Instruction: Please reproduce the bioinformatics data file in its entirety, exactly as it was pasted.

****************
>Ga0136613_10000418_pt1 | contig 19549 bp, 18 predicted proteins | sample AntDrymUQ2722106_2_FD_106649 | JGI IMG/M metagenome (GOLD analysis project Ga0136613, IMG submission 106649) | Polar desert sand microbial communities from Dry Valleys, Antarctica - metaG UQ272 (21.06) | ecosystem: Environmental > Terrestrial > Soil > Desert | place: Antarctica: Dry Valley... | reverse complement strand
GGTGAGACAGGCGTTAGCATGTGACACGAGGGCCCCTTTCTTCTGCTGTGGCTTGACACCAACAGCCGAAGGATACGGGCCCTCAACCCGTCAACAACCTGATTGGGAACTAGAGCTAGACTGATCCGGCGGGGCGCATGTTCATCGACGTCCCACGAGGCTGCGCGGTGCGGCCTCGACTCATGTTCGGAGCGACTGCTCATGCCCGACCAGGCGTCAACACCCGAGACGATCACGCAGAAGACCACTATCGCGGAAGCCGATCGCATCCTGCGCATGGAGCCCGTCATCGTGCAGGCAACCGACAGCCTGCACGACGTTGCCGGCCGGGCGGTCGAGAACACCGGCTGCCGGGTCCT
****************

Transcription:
>Ga0136613_10000418_pt1 | contig 19549 bp, 18 predicted proteins | sample AntDrymUQ2722106_2_FD_106649 | JGI IMG/M metagenome (GOLD analysis project Ga0136613, IMG submission 106649) | Polar desert sand microbial communities from Dry Valleys, Antarctica - metaG UQ272 (21.06) | ecosystem: Environmental > Terrestrial > Soil > Desert | place: Antarctica: Dry Valley... | reverse complement strand
GGTGAGACAGGCGTTAGCATGTGACACGAGGGCCCCTTTCTTCTGCTGTGGCTTGACACCAACAGCCGAAGGATACGGGCCCTCAACCCGTCAACAACCTGATTGGGAACTAGAGCTAGACTGATCCGGCGGGGCGCATGTTCATCGACGTCCCACGAGGCTGCGCGGTGCGGCCTCGACTCATGTTCGGAGCGACTGCTCATGCCCGACCAGGCGTCAACACCCGAGACGATCACGCAGAAGACCACTATCGCGGAAGCCGATCGCATCCTGCGCATGGAGCCCGTCATCGTGCAGGCAACCGACAGCCTGCACGACGTTGCCGGCCGGGCGGTCGAGAACACCGGCTGCCGGGTCCT